South west London‘s marginal seats mean opinion polls and their accuracy will be scrutinised more than ever.
As the general election approaches, polls in seats such as Kensington and Richmond will be subject to much debate.
Flavible Politics predicts the Conservatives will re-take Kensington while new Liberal Democrat candidate Sam Gyimah will push current Labour MP Emma Dent Coad into third place.
Flavible Politics founder George Rushton said: “I believe that a single isolated poll has minimal use.
“A better use of opinion polls is to study them over time. This is to find trends more than the current snapshot.”
Polls widely predicted the Conservatives to hold Kensington in 2017 yet they lost the seat by just 20 votes.
Richmond Park Conservative MP Zac Goldsmith is predicted to lose his 45-vote majority to the Liberal Democrats according to Flavible.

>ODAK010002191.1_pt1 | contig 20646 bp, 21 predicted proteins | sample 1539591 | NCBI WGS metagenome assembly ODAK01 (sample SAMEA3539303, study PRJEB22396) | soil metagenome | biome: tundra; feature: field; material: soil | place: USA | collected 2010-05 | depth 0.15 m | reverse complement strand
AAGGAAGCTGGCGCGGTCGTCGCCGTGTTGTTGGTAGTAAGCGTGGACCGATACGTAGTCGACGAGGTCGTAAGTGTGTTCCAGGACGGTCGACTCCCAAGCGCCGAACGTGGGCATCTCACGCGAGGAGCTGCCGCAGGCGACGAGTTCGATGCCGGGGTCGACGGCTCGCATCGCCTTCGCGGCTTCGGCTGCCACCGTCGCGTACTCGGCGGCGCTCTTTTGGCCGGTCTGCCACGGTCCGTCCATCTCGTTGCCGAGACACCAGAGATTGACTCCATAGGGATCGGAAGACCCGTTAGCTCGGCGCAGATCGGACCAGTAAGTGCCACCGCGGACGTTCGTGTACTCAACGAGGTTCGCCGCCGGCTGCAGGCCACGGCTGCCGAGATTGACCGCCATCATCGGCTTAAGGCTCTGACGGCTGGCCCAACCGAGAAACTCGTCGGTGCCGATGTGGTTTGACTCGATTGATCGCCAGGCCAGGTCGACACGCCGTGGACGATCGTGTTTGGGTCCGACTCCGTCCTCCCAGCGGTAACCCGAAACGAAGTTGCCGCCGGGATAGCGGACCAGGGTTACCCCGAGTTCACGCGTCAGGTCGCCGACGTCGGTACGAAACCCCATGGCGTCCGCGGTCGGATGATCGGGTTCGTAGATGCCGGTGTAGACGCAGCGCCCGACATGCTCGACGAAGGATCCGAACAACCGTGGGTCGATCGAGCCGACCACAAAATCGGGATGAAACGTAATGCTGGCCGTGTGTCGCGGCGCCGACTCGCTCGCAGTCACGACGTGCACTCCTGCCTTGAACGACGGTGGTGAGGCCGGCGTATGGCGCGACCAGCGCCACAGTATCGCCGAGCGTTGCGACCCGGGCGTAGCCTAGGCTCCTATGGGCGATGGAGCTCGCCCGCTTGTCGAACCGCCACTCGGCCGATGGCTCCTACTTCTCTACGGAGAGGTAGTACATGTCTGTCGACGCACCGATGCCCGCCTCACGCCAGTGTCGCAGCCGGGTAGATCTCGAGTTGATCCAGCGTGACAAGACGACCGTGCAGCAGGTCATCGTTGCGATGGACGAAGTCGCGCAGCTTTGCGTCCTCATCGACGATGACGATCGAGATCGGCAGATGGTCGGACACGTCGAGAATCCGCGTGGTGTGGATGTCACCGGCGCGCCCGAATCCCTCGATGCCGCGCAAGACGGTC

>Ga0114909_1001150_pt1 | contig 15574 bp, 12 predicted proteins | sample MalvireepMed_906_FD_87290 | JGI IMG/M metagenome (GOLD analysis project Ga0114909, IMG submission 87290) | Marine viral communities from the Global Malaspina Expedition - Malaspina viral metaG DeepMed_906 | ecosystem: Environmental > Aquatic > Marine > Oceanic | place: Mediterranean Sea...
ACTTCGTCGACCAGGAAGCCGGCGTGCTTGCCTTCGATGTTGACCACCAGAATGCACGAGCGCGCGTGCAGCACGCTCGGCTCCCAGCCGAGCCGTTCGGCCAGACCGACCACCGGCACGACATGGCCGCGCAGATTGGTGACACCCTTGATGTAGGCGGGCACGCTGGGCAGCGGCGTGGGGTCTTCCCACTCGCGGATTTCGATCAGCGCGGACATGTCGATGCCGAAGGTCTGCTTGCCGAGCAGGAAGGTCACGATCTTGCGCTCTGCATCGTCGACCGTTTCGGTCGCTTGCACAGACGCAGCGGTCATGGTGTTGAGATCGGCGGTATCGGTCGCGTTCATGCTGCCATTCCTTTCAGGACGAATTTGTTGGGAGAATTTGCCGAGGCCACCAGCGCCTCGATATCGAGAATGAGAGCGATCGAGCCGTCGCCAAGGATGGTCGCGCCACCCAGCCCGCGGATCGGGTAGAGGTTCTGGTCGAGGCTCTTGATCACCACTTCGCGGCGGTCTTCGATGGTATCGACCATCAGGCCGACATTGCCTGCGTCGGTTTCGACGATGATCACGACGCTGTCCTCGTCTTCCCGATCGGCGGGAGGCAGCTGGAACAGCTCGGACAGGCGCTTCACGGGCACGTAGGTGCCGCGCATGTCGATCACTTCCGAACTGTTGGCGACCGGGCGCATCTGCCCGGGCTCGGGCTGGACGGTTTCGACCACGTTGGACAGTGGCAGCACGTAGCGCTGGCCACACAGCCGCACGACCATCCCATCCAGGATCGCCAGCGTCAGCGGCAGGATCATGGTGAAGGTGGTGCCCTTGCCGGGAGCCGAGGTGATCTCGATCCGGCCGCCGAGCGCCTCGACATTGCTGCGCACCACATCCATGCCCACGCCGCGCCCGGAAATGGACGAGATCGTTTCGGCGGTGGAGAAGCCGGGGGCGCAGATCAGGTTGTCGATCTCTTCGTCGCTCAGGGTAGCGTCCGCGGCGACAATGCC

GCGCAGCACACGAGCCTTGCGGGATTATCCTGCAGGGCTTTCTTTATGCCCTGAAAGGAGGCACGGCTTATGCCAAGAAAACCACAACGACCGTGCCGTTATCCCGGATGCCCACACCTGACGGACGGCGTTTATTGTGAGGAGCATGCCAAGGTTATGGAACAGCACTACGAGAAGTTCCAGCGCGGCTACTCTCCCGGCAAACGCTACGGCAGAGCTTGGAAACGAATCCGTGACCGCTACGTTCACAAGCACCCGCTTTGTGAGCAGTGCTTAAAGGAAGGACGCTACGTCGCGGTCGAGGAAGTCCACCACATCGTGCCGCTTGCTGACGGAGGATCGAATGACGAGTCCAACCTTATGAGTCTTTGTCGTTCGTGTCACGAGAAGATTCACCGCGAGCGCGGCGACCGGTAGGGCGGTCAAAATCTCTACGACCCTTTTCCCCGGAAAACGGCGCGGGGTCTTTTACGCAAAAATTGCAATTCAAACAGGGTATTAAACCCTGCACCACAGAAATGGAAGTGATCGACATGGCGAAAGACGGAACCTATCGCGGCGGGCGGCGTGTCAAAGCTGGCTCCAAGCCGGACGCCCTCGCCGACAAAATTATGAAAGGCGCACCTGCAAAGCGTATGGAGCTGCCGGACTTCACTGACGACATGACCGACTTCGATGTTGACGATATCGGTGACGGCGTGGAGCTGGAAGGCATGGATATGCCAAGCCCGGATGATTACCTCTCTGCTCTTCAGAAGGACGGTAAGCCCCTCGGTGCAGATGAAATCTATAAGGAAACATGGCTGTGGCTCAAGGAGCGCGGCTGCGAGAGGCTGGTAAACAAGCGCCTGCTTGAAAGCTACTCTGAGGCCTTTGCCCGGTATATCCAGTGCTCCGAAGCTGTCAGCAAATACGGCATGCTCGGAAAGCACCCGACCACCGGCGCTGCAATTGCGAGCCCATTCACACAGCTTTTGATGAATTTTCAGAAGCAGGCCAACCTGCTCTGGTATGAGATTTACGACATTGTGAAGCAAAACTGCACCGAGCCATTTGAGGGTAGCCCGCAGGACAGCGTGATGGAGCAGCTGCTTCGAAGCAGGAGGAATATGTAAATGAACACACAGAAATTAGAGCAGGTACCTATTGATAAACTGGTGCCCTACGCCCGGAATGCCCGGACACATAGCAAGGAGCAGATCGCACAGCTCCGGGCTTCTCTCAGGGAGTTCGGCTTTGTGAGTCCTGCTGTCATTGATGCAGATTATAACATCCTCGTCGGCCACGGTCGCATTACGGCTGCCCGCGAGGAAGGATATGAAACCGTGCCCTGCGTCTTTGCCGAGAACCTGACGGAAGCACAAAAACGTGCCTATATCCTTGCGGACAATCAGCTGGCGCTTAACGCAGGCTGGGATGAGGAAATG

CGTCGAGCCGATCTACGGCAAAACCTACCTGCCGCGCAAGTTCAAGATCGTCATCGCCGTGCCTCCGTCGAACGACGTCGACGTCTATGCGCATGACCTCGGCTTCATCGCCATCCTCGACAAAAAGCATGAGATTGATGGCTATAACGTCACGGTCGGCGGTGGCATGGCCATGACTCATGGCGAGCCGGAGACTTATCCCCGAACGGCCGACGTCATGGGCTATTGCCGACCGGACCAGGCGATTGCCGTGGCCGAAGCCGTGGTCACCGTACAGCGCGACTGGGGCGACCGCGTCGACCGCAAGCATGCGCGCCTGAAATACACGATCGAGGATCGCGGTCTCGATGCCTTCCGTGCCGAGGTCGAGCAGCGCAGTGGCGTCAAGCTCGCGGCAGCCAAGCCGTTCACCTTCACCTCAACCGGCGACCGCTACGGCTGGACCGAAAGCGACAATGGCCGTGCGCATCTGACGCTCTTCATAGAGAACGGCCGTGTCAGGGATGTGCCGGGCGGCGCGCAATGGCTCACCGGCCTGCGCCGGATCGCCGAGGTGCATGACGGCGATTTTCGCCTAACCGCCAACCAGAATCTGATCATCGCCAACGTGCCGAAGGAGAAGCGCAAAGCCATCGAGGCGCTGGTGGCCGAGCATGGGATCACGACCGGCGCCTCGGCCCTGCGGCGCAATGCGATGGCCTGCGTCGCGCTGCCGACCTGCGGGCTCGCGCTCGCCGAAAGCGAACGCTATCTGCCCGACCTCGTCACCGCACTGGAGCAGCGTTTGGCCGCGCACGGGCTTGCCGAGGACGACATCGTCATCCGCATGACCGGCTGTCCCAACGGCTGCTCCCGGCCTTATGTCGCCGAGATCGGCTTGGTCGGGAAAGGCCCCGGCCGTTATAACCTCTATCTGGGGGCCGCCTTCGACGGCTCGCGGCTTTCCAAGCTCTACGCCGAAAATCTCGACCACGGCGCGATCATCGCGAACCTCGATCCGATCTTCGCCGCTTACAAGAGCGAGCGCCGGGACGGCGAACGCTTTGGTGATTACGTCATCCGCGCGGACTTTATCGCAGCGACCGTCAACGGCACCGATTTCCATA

Flavible Politics is a seat projection service that uses census data along with most major opinion polling and previous elections results to predict how a constituency will vote.
Misinterpreting of data is a huge problem that opinion polls face.
Mr Rushton said: “Constituency polling is far more likely to be an accurate representation of the constituency in question.
“Understanding what the data you are looking at is and how it was compiled is very important.”
Flavible Politics uses a unique equation factoring in Brexit voting and age demographics to predict the results.
In the past opinion polls have proved to both be correct and inaccurate.
The Brexit referendum of 2016 famously saw Remain predicted a 55% win in the final poll before the result.
But YouGov’s final poll for the 2017 election successfully predicted to within ten seats of what both Labour and the Conservatives achieved.
You can visit the Flavible website for the latest election prediction in every constituency in Great Britain.